I think it was the third story, A Choice of Accomodations, that made me feel like I had the briefest glimpse into the life of a real couple, not just some pretend characters. I lived there life for 15 minutes, and felt and experienced everything they did. Lahiri uses very plain language, nothing flowery or maudlin or over-the-top. The simplicity of her style underscores very well all her intentions.

Highly recommended.

The Kite Runner by Khaled Hosseini

Rating: 7 out of 10
Summary: (From BN.com) “I became what I am today at the age of twelve, on a frigid overcast day in the winter of 1975.” So begins The Kite Runner, a poignant tale of two motherless boys growing up in Kabul, a city teetering on the brink of destruction at the dawn of the Soviet invasion.

Despite their class differences, Amir, the son of a wealthy businessman, and Hassan, his devoted sidekick and the son of Amir’s household servant, play together, cause mischief together, and compete in the annual kite-fighting tournament — Amir flying the kite, and Hassan running down the kites they fell. But one day, Amir betrays Hassan, and his betrayal grows increasingly devastating as their tale continues. Amir will spend much of his life coming to terms with his initial and subsequent acts of cowardice, and finally seek to make reparations.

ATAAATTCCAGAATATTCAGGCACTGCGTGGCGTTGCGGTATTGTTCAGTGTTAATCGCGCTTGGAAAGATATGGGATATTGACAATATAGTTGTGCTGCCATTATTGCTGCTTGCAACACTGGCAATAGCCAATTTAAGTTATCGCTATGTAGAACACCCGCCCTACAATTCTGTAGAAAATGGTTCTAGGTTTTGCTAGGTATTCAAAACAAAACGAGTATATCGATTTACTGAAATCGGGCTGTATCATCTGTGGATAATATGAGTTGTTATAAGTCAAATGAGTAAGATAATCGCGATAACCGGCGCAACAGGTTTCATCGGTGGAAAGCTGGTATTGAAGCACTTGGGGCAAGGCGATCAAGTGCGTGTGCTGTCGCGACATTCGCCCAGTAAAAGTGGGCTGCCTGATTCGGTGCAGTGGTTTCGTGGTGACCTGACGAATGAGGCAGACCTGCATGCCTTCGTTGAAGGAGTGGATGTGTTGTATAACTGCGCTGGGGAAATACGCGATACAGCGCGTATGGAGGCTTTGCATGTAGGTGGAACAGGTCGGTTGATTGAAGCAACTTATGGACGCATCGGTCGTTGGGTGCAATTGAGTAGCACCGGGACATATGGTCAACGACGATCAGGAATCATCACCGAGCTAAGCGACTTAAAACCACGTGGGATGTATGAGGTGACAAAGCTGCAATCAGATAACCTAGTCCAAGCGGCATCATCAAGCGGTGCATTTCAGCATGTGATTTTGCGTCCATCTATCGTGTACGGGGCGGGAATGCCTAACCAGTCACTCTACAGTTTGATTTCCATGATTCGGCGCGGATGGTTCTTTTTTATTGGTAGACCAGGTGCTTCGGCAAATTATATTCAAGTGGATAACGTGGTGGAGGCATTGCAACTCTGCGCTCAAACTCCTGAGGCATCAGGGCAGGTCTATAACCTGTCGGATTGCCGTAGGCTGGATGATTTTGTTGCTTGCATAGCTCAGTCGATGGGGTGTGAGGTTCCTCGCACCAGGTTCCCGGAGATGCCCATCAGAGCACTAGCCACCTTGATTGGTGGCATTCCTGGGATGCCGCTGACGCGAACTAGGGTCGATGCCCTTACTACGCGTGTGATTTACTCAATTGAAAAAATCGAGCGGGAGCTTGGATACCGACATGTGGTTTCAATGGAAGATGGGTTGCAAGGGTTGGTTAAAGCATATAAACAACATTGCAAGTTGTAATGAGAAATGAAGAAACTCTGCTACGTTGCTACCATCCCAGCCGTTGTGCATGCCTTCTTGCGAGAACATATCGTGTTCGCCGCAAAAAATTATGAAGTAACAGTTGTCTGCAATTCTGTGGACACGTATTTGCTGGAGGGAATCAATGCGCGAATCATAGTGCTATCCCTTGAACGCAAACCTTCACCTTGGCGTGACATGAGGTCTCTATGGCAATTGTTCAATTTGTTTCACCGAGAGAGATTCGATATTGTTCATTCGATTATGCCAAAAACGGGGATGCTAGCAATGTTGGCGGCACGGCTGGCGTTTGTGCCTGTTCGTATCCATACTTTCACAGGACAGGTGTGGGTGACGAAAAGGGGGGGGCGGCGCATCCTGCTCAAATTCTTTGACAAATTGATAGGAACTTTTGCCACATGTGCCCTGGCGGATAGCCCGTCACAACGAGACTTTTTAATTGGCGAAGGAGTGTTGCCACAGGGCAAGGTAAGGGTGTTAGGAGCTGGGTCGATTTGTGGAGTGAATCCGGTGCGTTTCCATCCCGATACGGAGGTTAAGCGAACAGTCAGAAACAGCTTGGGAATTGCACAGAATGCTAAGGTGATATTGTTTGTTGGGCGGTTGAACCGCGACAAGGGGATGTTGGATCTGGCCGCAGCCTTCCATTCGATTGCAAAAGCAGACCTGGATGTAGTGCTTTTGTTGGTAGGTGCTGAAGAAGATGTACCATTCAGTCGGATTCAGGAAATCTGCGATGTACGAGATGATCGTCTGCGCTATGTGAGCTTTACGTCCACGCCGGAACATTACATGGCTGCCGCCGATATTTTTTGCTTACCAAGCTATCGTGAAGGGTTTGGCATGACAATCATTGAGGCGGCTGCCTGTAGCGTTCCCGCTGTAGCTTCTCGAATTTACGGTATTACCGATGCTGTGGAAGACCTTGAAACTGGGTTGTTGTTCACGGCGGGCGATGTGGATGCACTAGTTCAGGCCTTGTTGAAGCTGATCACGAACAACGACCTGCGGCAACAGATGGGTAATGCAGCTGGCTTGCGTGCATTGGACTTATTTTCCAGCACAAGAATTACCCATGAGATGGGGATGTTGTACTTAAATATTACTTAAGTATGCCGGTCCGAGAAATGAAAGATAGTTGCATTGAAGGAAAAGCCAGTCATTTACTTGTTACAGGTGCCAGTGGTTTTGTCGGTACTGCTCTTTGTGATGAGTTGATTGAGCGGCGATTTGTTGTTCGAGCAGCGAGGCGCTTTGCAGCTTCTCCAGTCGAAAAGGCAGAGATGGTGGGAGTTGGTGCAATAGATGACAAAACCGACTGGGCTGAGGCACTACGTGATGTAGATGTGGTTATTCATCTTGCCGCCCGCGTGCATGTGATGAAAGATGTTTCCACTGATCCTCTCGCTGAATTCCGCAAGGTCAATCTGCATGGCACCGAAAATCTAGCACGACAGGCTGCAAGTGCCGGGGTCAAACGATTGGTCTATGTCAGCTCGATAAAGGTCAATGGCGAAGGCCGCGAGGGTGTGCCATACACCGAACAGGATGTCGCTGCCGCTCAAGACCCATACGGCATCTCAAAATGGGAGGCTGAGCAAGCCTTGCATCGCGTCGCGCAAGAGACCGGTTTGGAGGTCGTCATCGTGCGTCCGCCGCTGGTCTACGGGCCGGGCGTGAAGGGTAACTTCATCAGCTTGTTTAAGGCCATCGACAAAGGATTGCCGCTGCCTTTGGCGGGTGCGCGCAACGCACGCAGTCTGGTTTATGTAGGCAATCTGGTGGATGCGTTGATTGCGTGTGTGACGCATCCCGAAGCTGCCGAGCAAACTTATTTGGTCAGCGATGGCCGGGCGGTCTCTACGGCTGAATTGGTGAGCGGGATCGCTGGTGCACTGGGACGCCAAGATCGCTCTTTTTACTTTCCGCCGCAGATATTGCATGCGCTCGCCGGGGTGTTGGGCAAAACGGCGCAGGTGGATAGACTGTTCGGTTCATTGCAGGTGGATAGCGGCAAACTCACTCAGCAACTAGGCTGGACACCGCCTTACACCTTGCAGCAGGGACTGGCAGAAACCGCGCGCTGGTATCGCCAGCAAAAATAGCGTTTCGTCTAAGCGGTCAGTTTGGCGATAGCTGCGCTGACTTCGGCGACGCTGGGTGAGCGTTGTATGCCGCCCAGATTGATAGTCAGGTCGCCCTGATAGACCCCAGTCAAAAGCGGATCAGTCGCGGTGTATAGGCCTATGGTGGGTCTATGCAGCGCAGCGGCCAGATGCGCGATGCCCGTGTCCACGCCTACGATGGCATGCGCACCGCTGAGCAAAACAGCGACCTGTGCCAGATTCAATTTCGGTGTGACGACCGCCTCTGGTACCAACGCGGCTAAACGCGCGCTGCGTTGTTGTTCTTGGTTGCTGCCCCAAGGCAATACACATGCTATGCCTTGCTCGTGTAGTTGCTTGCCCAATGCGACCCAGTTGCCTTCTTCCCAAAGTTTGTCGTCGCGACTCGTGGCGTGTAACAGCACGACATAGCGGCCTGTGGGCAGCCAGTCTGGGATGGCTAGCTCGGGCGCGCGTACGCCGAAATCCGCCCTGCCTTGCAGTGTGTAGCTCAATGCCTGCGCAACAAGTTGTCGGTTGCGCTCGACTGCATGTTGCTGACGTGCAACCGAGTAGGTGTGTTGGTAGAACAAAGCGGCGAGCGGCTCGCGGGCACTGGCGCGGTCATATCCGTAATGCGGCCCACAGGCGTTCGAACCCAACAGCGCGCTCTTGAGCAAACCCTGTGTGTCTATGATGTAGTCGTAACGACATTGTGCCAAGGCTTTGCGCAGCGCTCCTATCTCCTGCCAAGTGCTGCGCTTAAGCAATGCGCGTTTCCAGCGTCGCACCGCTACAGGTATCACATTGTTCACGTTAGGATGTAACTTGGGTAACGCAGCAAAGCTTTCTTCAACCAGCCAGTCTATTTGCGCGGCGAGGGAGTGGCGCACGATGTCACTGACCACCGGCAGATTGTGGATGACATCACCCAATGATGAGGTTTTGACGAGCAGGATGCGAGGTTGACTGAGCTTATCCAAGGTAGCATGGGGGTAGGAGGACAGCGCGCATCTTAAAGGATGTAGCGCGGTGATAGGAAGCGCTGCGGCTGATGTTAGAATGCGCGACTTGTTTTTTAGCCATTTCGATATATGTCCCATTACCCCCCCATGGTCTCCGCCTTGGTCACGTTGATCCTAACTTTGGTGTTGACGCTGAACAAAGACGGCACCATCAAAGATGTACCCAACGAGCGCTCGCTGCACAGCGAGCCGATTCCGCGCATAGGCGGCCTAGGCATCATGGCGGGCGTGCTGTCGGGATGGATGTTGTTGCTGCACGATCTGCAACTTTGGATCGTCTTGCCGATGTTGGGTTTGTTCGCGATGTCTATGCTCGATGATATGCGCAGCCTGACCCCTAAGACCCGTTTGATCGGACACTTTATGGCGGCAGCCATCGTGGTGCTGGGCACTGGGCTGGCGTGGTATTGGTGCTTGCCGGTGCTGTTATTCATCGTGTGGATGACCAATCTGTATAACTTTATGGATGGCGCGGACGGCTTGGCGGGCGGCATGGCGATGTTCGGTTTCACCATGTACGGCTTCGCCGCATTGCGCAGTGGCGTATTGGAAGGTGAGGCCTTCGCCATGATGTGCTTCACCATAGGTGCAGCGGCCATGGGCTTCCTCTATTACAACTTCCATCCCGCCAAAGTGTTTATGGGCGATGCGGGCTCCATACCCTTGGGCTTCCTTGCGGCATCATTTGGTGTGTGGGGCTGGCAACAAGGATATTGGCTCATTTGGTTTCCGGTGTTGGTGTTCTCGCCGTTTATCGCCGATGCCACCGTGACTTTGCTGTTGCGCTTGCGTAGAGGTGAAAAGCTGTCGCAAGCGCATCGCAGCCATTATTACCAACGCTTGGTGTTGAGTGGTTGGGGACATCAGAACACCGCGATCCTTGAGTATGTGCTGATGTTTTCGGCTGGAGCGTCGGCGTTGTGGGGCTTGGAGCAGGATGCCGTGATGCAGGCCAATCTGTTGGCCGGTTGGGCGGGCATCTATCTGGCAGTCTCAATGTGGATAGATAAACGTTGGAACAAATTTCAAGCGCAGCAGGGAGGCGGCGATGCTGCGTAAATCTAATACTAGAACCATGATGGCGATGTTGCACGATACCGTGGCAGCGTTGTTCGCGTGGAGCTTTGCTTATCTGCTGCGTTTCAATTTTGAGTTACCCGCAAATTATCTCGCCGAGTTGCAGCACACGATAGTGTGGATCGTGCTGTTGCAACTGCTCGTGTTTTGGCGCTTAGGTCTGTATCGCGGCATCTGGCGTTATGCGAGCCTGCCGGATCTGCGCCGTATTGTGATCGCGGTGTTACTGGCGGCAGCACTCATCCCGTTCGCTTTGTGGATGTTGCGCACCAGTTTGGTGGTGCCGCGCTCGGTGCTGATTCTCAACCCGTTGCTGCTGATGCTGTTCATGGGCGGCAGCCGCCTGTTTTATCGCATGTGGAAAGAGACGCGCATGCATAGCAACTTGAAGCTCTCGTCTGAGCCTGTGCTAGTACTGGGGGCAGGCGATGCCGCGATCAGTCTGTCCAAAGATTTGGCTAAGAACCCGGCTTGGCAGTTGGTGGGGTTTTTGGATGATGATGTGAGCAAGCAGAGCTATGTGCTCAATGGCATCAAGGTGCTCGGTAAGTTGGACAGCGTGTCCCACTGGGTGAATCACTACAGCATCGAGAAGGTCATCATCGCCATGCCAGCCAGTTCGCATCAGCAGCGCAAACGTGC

Commentary: This book has been on everyone’s mind since it was published (and subsequently made into a movie) but I actually read Hosseini’s second novel, A Thousand Splendid Suns, first.

The Kite Runner did not disappoint me, even with all the hooplah surrounding it. Hosseini’s style is clear and emotional, everything is well-paced and descriptive. A good, solid read and great glimpse into Afghani culture and history.

Even with all the destruction and warfare and devestation throughout the novel, it retained a sense of hopefulness which I think is especially crucial. At times it was a little too wound up and weepy, but generally smooth and I recommend it.

The Arrival by Shaun Tan

Rating: 8 out of 10
Summary: In a heartbreaking parting, a man gives his wife and daughter a last kiss and boards a steamship to cross the ocean. He’s embarking on the most painful yet important journey of his life – he’s leaving home to build a better future for his family. Shaun Tan evokes universal aspects of an immigrant’s experience through a singular work of the imagination. He does so using brilliantly clear and mesmerizing images. Because the main character can’t communicate in words, the book forgoes them too. But while the reader experiences the main character’s isolation, he also shares his ultimate joy. (from bn.com)

Commentary: Beautiful. Tan is both the author and the artist, and what an artist he is. Really amazing drawings and flow throughout the book. It’s a graphic novel without words, so you can’t really describe it in words. 

Highly recommended.